Life insurance lapse behaviour: evidence from China

Lu YU, Jiang CHENG, Tzuting LIN

Research output: Journal PublicationsJournal Article (refereed)Researchpeer-review

Abstract

We investigate determinants of lapse rates in the Chinese life insurance industry using firm-province level data from 2005 to 2013. We conduct a panel study, exploring significant regional differences and dramatic changes in demographic conditions during the urbanisation process in China. First, we find that the unemployment rate is positively related to lapse rates, and the driving force is migrant population rather than local urban residents. This provides evidence for the emergency fund hypothesis from a new perspective. Second, we find that an insurer’s reputation is negatively linked to lapse rates. We define this as the ‘reputation hypothesis’. Third, our findings are also consistent with the interest rate hypothesis. We extend the literature by decomposing life insurance products into three types and find that interest rates are positively (negatively) associated with lapse rates of investment-type (protection-type) products. Lapse rates of health products are not related to interest rates. Fourth, our empirical result suggests that high lapse rates can potentially weaken the insurers’ financial soundness and harm new business.
Original languageEnglish
Pages (from-to)653-678
Number of pages26
JournalThe Geneva Papers on Risk and Insurance - Issues and Practice
Volume44
Issue number4
Early online date23 Jul 2018
DOIs
Publication statusPublished - Oct 2019

Fingerprint

Life insurance
China
Interest rates
Insurer
Residents
Unemployment rate
New business
Driving force
Empirical results
Insurance industry
Urbanization
Health
Demographics
Migrants
Panel study
Regional differences
Emergency

Bibliographical note

The authors benefited from discussions and comments by Mary A. Weiss, Hong Mao (discussant) and seminar participants at the second Shanghai Risk Form, Zhengzhou University, Capital University of Economics and Business, and Shanghai University of Finance and Economics. Tzuting Lin is Research Fellow at the Risk and Insurance Research Center, College of Commerce, National Chengchi University. Jiang Cheng gratefully acknowledges the support of the National Natural Science Foundation of China (Grant No. 71573164).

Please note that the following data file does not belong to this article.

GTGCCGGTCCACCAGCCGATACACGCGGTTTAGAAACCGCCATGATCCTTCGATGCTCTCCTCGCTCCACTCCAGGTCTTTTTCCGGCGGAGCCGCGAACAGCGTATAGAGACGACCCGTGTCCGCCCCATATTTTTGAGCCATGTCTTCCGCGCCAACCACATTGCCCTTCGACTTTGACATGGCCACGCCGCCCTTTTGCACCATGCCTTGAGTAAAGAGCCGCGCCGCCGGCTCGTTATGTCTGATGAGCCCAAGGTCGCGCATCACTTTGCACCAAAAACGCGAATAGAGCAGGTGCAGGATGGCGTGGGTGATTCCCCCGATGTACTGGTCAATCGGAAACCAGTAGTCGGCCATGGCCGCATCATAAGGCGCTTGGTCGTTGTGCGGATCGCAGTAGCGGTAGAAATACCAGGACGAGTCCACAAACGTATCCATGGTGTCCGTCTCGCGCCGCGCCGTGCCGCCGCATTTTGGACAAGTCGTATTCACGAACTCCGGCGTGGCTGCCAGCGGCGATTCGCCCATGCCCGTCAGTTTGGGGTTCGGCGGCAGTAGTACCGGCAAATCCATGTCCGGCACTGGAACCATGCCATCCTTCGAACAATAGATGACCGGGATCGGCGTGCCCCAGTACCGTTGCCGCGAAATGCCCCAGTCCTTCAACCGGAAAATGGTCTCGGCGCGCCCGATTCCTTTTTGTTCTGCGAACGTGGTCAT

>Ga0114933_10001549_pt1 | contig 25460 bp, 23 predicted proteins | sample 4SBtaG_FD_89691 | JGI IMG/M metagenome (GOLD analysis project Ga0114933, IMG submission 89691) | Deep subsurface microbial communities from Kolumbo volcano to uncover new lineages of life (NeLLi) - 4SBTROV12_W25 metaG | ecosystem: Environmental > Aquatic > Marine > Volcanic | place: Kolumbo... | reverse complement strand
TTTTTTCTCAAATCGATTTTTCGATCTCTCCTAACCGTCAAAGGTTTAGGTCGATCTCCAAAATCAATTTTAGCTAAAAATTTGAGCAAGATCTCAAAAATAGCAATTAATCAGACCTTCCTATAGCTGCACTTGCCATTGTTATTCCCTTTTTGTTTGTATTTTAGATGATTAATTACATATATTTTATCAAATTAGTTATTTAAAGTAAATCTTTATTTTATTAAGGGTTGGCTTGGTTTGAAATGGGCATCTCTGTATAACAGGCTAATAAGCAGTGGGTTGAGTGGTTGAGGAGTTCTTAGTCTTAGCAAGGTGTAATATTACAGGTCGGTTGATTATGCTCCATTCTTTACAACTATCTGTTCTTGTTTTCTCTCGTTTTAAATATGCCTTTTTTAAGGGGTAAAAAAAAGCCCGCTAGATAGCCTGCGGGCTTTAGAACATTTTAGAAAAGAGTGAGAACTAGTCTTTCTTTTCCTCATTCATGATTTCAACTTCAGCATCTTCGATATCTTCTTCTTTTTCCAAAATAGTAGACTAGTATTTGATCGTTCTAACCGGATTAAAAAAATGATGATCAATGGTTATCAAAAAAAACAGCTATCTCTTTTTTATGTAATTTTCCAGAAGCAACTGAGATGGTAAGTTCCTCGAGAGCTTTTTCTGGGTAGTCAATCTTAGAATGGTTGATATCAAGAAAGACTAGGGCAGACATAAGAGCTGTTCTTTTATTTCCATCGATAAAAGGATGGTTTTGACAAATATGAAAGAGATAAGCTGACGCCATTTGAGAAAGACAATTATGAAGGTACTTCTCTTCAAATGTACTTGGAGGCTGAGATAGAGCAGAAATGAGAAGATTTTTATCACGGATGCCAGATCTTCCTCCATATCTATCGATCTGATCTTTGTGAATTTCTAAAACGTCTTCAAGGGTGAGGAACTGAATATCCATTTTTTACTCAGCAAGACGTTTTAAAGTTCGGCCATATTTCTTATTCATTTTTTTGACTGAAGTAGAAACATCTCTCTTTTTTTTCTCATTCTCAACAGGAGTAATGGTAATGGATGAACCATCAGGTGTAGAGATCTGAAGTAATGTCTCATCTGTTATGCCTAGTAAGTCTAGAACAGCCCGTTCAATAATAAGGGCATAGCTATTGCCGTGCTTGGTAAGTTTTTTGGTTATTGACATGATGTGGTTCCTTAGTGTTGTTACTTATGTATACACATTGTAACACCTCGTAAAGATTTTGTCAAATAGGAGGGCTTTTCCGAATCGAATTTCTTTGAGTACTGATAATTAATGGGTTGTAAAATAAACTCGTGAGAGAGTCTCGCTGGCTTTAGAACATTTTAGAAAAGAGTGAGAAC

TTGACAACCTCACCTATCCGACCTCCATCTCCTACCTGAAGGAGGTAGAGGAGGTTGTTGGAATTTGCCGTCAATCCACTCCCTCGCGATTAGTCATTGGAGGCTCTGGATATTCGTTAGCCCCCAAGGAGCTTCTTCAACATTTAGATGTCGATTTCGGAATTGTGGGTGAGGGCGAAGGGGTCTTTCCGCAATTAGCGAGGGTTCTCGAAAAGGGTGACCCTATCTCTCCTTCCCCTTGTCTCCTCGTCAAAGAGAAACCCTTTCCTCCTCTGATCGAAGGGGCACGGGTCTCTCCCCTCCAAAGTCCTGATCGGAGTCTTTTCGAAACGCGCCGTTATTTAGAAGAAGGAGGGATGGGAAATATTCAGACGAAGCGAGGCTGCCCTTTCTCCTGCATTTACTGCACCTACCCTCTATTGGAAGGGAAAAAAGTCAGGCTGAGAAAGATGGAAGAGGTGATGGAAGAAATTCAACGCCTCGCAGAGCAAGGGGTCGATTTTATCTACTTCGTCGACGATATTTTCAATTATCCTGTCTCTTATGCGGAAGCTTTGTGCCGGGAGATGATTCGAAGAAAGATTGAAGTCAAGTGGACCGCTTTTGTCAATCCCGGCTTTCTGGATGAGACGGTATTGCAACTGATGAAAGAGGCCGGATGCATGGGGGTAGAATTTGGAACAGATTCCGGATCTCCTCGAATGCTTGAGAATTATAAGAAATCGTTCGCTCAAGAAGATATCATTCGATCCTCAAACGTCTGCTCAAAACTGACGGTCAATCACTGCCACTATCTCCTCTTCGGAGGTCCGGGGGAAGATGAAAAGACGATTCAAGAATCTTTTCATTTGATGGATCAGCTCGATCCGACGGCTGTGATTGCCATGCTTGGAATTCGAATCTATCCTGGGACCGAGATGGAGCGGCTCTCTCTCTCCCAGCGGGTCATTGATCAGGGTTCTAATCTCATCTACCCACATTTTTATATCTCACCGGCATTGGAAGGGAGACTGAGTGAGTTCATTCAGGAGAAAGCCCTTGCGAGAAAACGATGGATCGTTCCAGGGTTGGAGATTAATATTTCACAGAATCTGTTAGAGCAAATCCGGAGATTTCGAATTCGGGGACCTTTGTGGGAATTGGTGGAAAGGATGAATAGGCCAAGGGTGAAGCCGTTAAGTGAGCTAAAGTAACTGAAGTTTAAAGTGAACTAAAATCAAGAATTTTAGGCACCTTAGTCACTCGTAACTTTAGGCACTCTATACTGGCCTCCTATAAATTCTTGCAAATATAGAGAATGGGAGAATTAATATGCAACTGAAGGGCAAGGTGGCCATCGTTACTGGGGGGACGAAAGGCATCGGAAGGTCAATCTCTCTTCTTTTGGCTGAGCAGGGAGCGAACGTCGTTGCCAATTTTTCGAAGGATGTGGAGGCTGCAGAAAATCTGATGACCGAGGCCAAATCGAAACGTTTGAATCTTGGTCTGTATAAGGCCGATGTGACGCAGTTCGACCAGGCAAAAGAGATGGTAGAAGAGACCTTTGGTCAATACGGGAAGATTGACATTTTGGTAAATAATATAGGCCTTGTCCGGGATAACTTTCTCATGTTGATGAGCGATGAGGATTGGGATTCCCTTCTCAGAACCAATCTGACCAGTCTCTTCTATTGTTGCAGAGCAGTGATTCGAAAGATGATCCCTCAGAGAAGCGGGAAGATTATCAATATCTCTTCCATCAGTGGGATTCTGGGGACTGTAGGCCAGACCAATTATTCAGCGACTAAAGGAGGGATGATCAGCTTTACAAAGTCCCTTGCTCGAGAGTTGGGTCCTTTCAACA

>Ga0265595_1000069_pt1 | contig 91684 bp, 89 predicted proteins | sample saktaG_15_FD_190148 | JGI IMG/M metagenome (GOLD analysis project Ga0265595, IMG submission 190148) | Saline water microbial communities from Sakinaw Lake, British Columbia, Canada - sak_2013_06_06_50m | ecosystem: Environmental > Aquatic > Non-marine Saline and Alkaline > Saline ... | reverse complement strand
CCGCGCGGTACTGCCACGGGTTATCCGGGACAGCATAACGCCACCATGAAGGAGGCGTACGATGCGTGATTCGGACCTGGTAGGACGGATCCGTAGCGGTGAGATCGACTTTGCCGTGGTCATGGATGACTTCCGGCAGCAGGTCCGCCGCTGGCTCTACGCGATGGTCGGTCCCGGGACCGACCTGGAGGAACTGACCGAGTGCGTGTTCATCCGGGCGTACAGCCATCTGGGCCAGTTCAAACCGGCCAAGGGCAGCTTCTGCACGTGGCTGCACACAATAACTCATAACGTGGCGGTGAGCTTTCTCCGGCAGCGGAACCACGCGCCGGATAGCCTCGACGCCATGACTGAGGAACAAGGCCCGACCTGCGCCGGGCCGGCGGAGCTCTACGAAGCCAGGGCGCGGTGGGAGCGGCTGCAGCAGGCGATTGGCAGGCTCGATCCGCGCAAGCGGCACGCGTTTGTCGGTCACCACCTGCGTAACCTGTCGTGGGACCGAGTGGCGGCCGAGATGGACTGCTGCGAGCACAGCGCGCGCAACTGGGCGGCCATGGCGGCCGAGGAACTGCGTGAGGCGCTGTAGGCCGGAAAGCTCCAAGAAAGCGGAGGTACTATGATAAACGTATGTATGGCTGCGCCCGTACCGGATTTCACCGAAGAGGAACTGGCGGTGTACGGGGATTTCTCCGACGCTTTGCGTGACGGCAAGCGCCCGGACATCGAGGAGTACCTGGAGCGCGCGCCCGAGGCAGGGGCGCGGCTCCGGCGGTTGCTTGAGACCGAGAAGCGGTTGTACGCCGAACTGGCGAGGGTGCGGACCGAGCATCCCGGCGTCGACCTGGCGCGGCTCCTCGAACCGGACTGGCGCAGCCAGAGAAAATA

Keywords

  • Lapse rate
  • Migrants
  • Reputation risk
  • Financial soundness

Cite this

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title = "Life insurance lapse behaviour: evidence from China",
abstract = "We investigate determinants of lapse rates in the Chinese life insurance industry using firm-province level data from 2005 to 2013. We conduct a panel study, exploring significant regional differences and dramatic changes in demographic conditions during the urbanisation process in China. First, we find that the unemployment rate is positively related to lapse rates, and the driving force is migrant population rather than local urban residents. This provides evidence for the emergency fund hypothesis from a new perspective. Second, we find that an insurer’s reputation is negatively linked to lapse rates. We define this as the ‘reputation hypothesis’. Third, our findings are also consistent with the interest rate hypothesis. We extend the literature by decomposing life insurance products into three types and find that interest rates are positively (negatively) associated with lapse rates of investment-type (protection-type) products. Lapse rates of health products are not related to interest rates. Fourth, our empirical result suggests that high lapse rates can potentially weaken the insurers’ financial soundness and harm new business.",
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Life insurance lapse behaviour: evidence from China. / YU, Lu; CHENG, Jiang; LIN, Tzuting.

In: The Geneva Papers on Risk and Insurance - Issues and Practice, Vol. 44, No. 4, 10.2019, p. 653-678.

Research output: Journal PublicationsJournal Article (refereed)Researchpeer-review

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N2 - We investigate determinants of lapse rates in the Chinese life insurance industry using firm-province level data from 2005 to 2013. We conduct a panel study, exploring significant regional differences and dramatic changes in demographic conditions during the urbanisation process in China. First, we find that the unemployment rate is positively related to lapse rates, and the driving force is migrant population rather than local urban residents. This provides evidence for the emergency fund hypothesis from a new perspective. Second, we find that an insurer’s reputation is negatively linked to lapse rates. We define this as the ‘reputation hypothesis’. Third, our findings are also consistent with the interest rate hypothesis. We extend the literature by decomposing life insurance products into three types and find that interest rates are positively (negatively) associated with lapse rates of investment-type (protection-type) products. Lapse rates of health products are not related to interest rates. Fourth, our empirical result suggests that high lapse rates can potentially weaken the insurers’ financial soundness and harm new business.

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